Publication - Advice and guidance

Healthy eating in schools: guidance 2020

Published: 10 Feb 2021

Statutory guidance supporting the implementation of the Nutritional Requirements for Food and Drink in Schools (Scotland) Regulations 2020.

121 page PDF

692.2 kB

121 page PDF

692.2 kB

Contents
Healthy eating in schools: guidance 2020
Section 5: Nutrient standards for primary school lunches, secondary school analysed lunches and secondary school hostel evening meals

121 page PDF

692.2 kB

Section 5: Nutrient standards for primary school lunches, secondary school analysed lunches and secondary school hostel evening meals

These nutrient standards are based on the most up-to-date scientific evidence and dietary advice about the amount of energy and nutrients needed by school age children and young people as set out in the following sources:

  • Dietary Reference Values for Food Energy and Nutrients for the United Kingdom[17] (COMA);
  • Salt and Health[18] (SACN);
  • Dietary Reference Values for Energy[19] (SACN); and
  • Carbohydrates and Health[20] (SACN).

Table 5 sets out the amount of energy (calories), the minimum levels for key nutrients and the maximum levels for total fat, saturated fat, free sugars and sodium that must be contained in an average day's primary school lunch, secondary school analysed lunch and secondary school hostel evening meal.

Table 5: Statutory nutrient standards for schools
An average day's primary school lunch An average day's secondary school analysed lunch and secondary hostel evening meal
Energy (calories/kilojoules) 518 kcals(+/- 78Kcals) 745 kcals(+/-112kcals)
2165 kJ(+/- 325kJ) 3114 kJ(+/-467kJ)
Total fat Not more than 20.1 g Not more than 29.0 g
Saturated fat Not more than 6.3 g Not more than 9.1 g
Total carbohydrate Not less than 69.1 g Not less than 99.3 g
Free Sugar3 Not more than 10.4 g Not more than 14.9 g
Fibre (AOAC1) Not less than 6 g Not less than 9 g
Protein Not less than 19.4 g Not less than 27.9 g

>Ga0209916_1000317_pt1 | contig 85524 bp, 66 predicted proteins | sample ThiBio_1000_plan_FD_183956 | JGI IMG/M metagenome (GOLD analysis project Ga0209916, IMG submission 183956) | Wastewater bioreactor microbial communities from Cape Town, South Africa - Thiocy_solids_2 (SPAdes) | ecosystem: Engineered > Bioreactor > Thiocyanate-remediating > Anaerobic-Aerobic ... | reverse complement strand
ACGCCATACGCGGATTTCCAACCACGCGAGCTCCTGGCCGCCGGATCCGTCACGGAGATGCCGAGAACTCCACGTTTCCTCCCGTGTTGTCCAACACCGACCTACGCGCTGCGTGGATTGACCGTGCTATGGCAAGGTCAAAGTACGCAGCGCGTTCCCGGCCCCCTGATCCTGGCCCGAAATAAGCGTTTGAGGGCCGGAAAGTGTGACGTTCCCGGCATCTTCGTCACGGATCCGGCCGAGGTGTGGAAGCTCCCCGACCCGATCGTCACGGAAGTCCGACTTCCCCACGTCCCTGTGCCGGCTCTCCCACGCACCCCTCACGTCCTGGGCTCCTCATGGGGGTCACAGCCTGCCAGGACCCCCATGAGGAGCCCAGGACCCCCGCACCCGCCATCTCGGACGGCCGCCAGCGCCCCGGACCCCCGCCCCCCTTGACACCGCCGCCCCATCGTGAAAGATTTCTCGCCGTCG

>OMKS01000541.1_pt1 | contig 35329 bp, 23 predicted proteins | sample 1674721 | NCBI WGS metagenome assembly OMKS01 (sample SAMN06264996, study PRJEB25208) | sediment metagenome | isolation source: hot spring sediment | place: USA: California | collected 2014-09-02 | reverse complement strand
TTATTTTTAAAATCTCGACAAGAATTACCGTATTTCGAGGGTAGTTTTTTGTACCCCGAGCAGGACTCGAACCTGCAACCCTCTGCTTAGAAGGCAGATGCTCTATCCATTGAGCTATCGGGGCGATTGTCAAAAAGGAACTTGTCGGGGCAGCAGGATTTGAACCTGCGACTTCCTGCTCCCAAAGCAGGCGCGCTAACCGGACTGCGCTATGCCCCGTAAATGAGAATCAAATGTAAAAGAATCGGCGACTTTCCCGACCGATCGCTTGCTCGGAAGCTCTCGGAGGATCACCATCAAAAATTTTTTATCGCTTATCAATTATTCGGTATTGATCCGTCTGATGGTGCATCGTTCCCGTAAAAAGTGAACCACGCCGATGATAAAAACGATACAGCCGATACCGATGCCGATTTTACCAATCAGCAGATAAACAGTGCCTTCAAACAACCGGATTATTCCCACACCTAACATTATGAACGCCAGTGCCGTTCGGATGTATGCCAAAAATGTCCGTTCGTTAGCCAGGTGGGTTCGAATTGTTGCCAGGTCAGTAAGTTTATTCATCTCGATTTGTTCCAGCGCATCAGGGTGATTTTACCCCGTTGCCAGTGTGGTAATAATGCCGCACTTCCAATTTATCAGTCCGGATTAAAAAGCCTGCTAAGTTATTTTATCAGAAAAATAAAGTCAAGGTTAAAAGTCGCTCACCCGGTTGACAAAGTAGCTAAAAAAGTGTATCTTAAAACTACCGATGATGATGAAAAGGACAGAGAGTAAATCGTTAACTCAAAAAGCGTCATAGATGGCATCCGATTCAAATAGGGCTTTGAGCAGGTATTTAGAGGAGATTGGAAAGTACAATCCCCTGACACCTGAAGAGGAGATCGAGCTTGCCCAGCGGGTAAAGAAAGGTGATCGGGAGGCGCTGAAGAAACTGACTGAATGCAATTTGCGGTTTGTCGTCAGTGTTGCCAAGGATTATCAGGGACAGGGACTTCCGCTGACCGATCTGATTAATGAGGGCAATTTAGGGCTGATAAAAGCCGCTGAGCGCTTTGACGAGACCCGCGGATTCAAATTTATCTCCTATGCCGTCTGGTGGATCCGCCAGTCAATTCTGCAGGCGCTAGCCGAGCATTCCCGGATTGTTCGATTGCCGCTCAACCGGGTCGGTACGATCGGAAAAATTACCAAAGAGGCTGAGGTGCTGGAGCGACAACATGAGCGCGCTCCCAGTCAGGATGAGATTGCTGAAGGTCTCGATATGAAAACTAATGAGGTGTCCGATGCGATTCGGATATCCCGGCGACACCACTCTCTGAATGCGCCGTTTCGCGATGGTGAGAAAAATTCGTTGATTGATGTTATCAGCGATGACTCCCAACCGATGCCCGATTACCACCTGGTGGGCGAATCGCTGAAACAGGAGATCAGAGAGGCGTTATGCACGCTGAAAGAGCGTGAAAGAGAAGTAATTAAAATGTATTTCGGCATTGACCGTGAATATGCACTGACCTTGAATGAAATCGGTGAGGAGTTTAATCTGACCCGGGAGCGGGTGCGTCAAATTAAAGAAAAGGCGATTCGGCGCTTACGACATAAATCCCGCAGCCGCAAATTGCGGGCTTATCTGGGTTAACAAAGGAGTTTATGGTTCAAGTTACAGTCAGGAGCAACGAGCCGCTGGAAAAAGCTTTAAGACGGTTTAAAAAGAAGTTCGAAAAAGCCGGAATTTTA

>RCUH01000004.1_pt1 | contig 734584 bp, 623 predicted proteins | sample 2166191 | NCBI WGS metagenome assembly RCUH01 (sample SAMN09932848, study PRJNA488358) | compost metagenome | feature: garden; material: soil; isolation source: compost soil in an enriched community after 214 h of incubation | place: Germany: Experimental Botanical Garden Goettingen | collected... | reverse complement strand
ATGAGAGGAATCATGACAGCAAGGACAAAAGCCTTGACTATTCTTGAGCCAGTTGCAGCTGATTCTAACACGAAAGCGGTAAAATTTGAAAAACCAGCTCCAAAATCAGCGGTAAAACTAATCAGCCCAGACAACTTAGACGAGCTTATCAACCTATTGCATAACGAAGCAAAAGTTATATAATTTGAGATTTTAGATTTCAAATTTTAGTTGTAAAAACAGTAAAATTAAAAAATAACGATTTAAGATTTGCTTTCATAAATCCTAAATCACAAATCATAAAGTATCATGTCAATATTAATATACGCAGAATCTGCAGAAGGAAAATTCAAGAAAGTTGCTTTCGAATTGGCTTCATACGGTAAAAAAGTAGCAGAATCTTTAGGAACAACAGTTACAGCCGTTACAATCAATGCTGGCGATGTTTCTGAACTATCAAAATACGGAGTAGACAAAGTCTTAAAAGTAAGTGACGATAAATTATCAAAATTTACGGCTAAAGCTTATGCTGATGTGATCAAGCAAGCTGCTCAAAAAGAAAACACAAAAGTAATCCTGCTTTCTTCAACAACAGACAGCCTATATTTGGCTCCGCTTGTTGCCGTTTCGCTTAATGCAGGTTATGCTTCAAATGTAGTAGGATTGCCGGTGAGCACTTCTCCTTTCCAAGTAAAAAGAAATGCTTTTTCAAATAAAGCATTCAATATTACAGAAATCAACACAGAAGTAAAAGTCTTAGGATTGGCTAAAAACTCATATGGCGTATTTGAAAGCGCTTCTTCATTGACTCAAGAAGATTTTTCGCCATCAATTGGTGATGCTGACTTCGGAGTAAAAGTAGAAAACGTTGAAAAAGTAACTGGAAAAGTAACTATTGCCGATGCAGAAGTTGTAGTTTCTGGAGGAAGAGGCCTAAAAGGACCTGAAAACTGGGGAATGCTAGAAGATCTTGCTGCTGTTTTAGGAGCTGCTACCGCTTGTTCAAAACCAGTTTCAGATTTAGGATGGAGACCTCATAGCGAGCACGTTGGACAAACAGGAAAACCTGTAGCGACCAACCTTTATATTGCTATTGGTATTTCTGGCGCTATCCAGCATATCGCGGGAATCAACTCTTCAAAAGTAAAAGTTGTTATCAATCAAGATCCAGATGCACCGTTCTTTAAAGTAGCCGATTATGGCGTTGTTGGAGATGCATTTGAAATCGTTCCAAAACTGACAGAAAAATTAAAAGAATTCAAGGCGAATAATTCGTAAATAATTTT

Iron Not less than 3 mg Not less than 4.4 mg
Calcium Not less than 165 mg Not less than 300 mg
Vitamin A Not less than 150 µg Not less than 187 µg
Vitamin C Not less than 9 mg Not less than 11 mg
Folate Not less than 45 µg Not less than 60 µg
Sodium2 Not more than 686 mg Not more than 824 mg
Zinc Not less than 2.1 mg Not less than 2.8 mg

kcals = kilocalories; kJ = kilojoule; g = grams; mg = milligrams; µg = micrograms

1. The fibre value is based on the AOAC methodology.

2. For information on how to convert salt to sodium or sodium to salt, refer to the Nutritional Analysis Manual

3. refer to annex 1 for the definition of free sugar

The figures for nutrients have been designed to bring provision in line with achievement of the Scottish Dietary Goals. However, the figure set for free sugar is 7.5% of food energy requirements instead of the 5% set out in the Scottish Dietary Goals. This will ensure that free sugar provided as part of the school lunch and school hostel evening meal is significantly reduced but recognises the severity of moving to a 5% target in one step.

Further detail on what these nutrient standards are based on can be found at Annex E

What does this mean for menu planning

Caterers must plan their menus using the food and drink standards to ensure that the food and drinks on offer over a school week average out to meet the nutrient standards set out in Table 5.

Consideration should also be given to menu planning where a school lunch service and a school hostel evening meal service are being provided by different staff. Co-ordinating menus will help to avoid duplication and ensure variety across the week.